Remembering a war hero
Cpl. Matthew Brazil remains an icon at Spaniard’s Bay Legion
It’s nearly been three decades since a high-ranking French official came to the Royal Canadian Legion in Spaniard’s Bay and bestowed that country’s highest award for bravery on a local man who distinguished himself in battle during the First World War.
But the legacy of Matthew Brazil is still as strong as ever at Branch No. 9, which is named in honour of the unassuming war hero.
“A person today who did what he did would be a hero and receive national recognition,” says Jack Chipman, the secretary and public relations officer at Branch No. 9.
In the fall of 1983, some 25 years after Brazil’s death, the French consul general visited Spaniard’s Bay to present Brazil’s widow, Agnes, with the Croix de Guerre.
It was a momentous event for Brazil’s family, the Legion and the entire province.
“It was one of the biggest events here at the branch,” says Bill Titford, a pastpresident of Branch No. 9.
From that point on, the branch was officially renamed in honour of Cpl. Matthew Brazil.
Brazil was awarded several honours, including the Military Medal for conspicuous bravery under heavy machine fire in full view of the enemy. The Distinguished Conduct Medal recognized his bravery and devotion to duty during an attack.
Brazil also played a crucial role in the action which saw fellow Newfoundlander, Thomas R. Ricketts (1901-67), receive the Victoria Cross.
Chipman remembers Brazil from the 1950s, and describes him as quiet, modest and relatively short.
“He was what we would call years ago a wiry man,” Chipman recalls.
And if he had an ego, Chipman or Titford sure didn’t see it.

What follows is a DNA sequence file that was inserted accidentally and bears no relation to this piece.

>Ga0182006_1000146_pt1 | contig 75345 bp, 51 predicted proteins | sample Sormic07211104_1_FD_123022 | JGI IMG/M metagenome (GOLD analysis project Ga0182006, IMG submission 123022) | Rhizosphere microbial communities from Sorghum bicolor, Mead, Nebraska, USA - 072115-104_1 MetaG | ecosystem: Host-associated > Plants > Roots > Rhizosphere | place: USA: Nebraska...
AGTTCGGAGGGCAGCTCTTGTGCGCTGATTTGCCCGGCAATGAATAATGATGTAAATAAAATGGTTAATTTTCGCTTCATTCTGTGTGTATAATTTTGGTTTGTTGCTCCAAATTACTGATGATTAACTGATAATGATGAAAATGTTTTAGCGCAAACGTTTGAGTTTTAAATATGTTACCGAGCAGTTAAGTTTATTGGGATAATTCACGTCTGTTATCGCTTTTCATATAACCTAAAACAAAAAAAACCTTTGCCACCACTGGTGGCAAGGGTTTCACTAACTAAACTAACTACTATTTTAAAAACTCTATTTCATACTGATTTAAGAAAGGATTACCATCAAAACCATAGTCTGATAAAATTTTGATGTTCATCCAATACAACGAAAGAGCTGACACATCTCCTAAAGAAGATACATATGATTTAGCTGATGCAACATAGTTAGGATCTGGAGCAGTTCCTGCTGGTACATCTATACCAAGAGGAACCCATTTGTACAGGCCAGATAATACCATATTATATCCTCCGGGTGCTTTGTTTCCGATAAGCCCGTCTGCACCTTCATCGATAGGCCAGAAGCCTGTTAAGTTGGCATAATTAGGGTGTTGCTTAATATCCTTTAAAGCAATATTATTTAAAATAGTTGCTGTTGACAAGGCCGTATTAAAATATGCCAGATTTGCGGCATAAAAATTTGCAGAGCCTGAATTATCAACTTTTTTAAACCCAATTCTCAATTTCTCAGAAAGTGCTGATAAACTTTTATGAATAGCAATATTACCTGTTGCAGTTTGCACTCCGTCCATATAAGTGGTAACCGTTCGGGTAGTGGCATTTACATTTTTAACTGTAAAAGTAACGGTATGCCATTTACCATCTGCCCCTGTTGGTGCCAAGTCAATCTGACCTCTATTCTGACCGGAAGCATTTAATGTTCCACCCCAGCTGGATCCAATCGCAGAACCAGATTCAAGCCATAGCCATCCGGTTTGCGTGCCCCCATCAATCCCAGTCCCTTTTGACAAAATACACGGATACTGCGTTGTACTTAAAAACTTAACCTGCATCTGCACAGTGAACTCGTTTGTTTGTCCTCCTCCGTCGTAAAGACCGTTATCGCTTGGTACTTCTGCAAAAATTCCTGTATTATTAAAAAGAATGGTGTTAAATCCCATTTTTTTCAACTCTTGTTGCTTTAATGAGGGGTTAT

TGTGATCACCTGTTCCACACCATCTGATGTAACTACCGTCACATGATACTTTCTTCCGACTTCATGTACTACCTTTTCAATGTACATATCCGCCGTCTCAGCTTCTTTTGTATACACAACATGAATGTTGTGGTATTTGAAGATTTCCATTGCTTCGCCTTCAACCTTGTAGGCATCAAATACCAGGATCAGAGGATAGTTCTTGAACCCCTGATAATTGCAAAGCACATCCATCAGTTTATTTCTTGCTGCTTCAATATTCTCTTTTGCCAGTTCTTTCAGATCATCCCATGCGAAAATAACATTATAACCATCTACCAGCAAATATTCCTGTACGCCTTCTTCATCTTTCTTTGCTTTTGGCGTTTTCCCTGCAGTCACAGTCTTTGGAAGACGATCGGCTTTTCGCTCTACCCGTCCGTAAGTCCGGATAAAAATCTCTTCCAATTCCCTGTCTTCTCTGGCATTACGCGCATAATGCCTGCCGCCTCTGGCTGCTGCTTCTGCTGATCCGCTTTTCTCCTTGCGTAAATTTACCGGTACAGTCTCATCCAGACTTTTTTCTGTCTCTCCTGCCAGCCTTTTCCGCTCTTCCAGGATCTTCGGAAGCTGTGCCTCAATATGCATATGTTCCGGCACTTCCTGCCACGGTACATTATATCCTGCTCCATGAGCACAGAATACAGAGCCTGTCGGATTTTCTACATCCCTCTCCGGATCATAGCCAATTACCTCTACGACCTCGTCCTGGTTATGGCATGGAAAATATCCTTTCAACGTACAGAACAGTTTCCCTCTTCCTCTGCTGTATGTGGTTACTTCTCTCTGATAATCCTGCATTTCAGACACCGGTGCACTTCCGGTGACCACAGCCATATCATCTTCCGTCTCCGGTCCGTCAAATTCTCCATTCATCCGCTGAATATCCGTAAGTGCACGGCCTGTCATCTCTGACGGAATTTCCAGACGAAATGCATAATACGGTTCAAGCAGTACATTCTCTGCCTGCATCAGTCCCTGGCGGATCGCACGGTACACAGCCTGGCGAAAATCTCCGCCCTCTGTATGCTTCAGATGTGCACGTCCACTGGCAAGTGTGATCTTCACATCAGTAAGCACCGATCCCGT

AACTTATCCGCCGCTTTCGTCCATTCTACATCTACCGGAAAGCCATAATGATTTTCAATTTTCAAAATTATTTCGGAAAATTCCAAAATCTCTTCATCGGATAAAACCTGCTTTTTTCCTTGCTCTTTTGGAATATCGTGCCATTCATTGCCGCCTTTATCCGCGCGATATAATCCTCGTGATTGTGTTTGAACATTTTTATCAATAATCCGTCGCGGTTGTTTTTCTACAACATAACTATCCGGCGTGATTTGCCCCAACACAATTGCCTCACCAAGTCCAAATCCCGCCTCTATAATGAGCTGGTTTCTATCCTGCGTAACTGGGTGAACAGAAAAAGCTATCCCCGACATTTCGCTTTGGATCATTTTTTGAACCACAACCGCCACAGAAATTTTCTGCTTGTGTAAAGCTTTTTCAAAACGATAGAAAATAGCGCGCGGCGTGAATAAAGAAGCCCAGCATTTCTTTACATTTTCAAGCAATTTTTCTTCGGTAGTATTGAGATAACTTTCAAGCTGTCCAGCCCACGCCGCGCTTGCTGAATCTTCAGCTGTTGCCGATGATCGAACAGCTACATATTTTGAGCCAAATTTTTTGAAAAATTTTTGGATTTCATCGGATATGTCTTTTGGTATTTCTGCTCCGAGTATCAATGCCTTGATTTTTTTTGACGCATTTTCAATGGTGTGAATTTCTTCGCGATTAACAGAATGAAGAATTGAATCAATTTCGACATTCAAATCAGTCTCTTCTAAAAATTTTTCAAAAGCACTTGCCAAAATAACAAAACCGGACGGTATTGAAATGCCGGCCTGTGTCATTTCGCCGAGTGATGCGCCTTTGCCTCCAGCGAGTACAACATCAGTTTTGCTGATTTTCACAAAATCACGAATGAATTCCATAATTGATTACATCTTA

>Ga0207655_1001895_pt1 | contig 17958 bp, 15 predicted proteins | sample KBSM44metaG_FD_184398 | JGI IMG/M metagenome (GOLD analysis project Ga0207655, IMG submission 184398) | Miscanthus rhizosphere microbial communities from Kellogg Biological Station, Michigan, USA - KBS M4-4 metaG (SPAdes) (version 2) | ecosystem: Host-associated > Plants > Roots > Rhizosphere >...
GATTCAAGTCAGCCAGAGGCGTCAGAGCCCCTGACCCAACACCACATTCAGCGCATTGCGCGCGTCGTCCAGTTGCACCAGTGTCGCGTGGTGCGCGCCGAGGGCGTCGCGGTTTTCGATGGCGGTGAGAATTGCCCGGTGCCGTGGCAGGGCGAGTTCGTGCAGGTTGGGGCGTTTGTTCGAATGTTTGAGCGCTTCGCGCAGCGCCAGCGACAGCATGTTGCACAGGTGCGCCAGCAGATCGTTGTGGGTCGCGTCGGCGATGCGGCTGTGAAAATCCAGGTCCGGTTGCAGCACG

“He wasn’t the type of person who would say, ‘Look what I did,’” Chipman says.
‘He was brave’
Chipman wasn’t aware of Brazil’s exploits in war until he joined the Legion 37 years ago.
“Obviously, he was brave,” Chipman says. “ There was no question about it.”
Brazil enlisted in the Royal Newfoundland Regiment on March 25, 1915.
He suffered severe frostbite at Gallipoli.
As befits a war veteran, his voice carried great authority, reminding Mike of an “iceberg in summer.”
Perhaps Mike, a daredevil in his youth, heard that voice more frequently than his siblings,
“I frightened the life out of a lot of people,” he says with a mischievous grin.
The boy could swim like a seal, even if he did take many chances that left onlookers holding their breath.
“I would beat anybody on a dive down in [Brazil’s] Pond,” he says.
Deciding to join the Christian Brothers, Mike traveled to New York in 1954 and entered Iona College, graduating four years later.
In 1960, he left the Christian Brothers.
“I had nothing against them,” he says. “ They treated me royally, but I wanted to branch out on my own.”
Back in Newfoundland, he set out on a successful teaching career at such places as St. John’s, Plate Cove, King’s Cove and Wabush, Labrador. He also worked as the French coordinator with the St. John’s Roman Catholic School Board. He retired in 1985.
A summer paradise
Mike and his wife Josephine make St. John’s their home, but during the summer make as many trips as possible to the Brazil homestead in Spaniard’s Bay.
“ This piece of sod here is paradise to me,” the 74-year-old Mike says.
Living in the old house brings back many memories, putting him in a reflective and sometimes emotional mood.
“ You talk about courage and bravery,” Mike says as he stares into the distance, tears glistening in his eyes. “Anybody who is in uniform is beyond the ordinary.”
He reserves his greatest praise for his father, recalling the time he “went back in the line of fire, got his cousin (Gus Dawson), and carried him to safety on his back.”
Matthew Brazil was — and is — revered in his hometown.
Mike and Josephine Brazil spend many summer days on the old Brazil homestead in Spaniard’s Bay.